I have a love/ hate relationship with the Guest Views of Dan Walters published in The Morgan Hill Times. His most recent, “Key subjects fall short in curricula expansion,” is a good example.

Without getting into too many specifics about his myopic views on curricula in public schools, I would like to point out to him and your readers that financial literacy is an international literacy, it supersedes language, cultural, educational and ethnic barriers. It combines reading and math. Money is money, be it dollars, dineros or yen. We all use it. Why not learn to use it well?

Often, the people who most need to learn about financial literacy are those with less formal education, those who traditionally fall behind in standardized tests, those who continually fail public school expectations, sometimes through circumstances beyond the control of educators.

“A rising tide floats all boats” as the saying goes. Teaching people about money benefits everyone. 

As adults, it often helps keep these students away from predatory lenders, high-fee check cashing establishments and out of bankruptcy. It creates a stronger and more resilient workforce and more secure families.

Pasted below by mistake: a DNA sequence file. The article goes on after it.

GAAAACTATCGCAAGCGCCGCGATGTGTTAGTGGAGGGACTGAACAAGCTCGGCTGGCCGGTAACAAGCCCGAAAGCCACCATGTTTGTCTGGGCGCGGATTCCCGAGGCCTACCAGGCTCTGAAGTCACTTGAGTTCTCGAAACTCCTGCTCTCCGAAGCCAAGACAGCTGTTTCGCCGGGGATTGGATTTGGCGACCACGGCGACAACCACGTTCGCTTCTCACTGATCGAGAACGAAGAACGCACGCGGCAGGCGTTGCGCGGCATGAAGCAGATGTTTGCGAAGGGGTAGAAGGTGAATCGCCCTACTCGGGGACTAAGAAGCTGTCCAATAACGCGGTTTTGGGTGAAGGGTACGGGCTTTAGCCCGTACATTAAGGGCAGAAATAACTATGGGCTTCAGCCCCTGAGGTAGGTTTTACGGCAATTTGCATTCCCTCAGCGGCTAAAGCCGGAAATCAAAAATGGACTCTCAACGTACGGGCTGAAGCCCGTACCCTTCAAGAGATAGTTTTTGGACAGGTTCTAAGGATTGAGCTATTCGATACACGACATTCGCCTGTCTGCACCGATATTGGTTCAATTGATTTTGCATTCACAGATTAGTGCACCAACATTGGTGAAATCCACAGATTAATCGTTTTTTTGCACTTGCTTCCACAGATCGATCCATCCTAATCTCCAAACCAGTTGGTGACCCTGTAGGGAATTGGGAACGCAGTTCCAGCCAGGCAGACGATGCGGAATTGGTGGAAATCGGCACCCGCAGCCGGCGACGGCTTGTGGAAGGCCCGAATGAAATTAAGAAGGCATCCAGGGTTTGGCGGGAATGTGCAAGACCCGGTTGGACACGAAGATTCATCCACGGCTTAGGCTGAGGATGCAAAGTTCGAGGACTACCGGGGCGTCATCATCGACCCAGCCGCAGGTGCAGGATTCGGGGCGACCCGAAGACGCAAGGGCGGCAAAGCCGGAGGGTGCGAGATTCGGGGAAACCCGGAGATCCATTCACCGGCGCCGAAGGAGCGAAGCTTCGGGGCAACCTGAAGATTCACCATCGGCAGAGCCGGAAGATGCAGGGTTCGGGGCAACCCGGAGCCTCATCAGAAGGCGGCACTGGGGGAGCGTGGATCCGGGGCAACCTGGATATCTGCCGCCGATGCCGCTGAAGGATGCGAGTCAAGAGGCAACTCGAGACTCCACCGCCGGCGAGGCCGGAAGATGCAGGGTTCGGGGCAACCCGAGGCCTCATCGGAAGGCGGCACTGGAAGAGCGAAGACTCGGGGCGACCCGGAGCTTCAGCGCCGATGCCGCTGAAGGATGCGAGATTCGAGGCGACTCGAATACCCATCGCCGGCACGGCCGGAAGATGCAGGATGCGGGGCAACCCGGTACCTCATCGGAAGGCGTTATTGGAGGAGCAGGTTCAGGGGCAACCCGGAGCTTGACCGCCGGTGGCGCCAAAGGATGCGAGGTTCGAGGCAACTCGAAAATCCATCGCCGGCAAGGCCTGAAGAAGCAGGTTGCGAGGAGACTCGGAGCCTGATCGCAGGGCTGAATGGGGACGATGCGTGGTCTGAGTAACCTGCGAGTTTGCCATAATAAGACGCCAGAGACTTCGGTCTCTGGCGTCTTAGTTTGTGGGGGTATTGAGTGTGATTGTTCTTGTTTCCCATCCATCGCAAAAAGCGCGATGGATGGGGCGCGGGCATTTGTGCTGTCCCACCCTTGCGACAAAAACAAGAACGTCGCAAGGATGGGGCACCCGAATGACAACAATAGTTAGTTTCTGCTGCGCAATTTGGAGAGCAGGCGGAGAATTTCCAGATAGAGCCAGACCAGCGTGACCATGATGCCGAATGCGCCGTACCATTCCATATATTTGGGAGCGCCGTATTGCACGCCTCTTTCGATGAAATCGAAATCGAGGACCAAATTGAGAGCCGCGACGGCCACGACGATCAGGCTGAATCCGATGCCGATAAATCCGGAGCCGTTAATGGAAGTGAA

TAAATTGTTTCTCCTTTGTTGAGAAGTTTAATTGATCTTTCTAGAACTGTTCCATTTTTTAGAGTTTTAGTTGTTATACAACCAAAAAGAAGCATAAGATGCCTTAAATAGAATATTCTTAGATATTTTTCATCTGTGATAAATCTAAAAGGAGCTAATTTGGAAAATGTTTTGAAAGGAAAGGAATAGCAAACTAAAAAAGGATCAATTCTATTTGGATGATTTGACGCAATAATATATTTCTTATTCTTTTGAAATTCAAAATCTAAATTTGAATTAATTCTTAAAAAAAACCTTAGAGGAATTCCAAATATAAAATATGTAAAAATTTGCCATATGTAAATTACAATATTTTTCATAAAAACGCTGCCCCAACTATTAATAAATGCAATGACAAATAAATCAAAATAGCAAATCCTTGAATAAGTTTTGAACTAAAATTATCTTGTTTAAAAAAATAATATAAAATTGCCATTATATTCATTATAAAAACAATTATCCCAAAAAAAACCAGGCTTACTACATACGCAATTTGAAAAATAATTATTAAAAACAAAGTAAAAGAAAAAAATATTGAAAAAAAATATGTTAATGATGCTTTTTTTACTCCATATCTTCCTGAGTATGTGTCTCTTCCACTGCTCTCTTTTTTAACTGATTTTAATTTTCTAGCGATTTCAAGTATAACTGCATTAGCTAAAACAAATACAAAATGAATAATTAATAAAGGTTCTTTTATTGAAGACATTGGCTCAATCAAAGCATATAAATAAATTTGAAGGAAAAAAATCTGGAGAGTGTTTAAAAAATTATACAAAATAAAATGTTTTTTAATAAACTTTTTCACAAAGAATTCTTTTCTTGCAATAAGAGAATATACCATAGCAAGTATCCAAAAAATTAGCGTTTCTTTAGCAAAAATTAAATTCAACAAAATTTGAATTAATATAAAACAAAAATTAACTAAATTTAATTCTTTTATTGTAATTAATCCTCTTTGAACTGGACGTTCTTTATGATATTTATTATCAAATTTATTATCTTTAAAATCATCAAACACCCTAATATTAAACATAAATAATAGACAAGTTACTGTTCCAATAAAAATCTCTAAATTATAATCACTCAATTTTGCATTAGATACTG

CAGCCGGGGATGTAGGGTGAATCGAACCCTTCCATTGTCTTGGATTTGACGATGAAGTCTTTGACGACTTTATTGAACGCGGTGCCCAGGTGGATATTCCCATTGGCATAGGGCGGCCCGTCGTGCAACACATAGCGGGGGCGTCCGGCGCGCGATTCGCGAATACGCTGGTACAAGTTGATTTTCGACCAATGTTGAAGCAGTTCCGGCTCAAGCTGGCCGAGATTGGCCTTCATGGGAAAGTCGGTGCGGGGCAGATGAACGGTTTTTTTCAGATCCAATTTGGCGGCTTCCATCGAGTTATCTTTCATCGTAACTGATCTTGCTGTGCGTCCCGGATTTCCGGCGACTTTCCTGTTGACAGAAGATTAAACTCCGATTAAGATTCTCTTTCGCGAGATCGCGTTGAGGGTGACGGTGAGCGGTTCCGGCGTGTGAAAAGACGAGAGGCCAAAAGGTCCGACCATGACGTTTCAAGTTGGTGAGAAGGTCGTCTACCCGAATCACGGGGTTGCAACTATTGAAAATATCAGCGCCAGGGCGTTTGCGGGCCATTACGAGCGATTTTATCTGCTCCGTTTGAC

Teaching financial literacy can and should successfully be integrated into an existing curriculum. It is not a binary choice. We can be smart about money and still be slow readers. 

My own husband struggled with reading his whole grade 1-12 education because of undiagnosed dyslexia. He found math to be his happy place because numbers were easier. He went on to earn two degrees in mathematics and a medical school degree, and practiced for many years before retiring from medicine. He now teaches biostatistics at SJSU and statistics at EVC. 

He is a smart and educated man. He manages money well. But he is still a slow reader and would probably fall behind in today’s standardized reading tests. He would be exactly the student to whom Mr. Walters would deny financial literacy classes.

Education is never “pointless” as Dan Walters states. We can be more than one thing. We owe all students the opportunity to try.

Marianne Knight

Morgan Hill

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